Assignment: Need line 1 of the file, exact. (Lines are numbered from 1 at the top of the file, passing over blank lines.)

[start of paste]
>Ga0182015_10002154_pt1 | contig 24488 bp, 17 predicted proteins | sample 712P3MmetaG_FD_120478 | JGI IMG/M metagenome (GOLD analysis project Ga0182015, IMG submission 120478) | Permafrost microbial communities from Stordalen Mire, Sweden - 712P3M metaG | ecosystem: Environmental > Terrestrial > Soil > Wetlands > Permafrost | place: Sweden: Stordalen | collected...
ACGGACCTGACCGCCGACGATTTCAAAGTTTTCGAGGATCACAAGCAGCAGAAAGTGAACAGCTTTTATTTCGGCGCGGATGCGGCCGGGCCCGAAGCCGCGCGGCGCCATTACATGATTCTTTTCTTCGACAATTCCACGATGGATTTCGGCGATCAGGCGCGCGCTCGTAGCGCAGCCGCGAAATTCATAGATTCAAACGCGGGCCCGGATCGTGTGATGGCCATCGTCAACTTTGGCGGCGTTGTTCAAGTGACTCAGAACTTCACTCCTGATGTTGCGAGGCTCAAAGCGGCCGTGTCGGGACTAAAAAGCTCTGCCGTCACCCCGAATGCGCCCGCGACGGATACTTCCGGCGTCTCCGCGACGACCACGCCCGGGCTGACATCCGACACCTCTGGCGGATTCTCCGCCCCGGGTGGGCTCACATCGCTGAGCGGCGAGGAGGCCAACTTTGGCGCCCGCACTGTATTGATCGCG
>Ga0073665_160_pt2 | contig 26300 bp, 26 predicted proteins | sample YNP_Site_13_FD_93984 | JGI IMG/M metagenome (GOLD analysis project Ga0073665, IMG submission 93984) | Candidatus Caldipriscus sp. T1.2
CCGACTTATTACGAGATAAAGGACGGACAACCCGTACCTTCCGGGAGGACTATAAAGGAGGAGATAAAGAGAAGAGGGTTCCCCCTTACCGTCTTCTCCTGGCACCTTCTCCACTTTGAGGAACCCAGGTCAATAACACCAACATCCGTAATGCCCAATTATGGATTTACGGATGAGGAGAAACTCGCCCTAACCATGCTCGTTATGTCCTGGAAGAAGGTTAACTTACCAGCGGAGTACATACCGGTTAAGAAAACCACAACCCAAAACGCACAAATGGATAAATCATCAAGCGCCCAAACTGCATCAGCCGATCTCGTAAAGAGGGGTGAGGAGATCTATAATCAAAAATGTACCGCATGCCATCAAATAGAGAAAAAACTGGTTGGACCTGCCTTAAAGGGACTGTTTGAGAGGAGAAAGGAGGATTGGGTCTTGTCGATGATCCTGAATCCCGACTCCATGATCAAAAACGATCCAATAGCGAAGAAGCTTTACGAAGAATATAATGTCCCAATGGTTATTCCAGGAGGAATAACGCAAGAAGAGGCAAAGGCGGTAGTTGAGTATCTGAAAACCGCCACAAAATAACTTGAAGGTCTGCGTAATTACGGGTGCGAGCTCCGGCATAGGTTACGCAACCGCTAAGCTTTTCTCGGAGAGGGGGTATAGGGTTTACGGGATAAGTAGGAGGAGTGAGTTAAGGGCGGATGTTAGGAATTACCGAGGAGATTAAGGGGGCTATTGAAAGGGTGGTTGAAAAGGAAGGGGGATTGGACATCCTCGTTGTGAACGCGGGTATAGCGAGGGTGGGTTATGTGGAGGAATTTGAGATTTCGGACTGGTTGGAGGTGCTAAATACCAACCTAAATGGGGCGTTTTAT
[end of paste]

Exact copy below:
>Ga0182015_10002154_pt1 | contig 24488 bp, 17 predicted proteins | sample 712P3MmetaG_FD_120478 | JGI IMG/M metagenome (GOLD analysis project Ga0182015, IMG submission 120478) | Permafrost microbial communities from Stordalen Mire, Sweden - 712P3M metaG | ecosystem: Environmental > Terrestrial > Soil > Wetlands > Permafrost | place: Sweden: Stordalen | collected...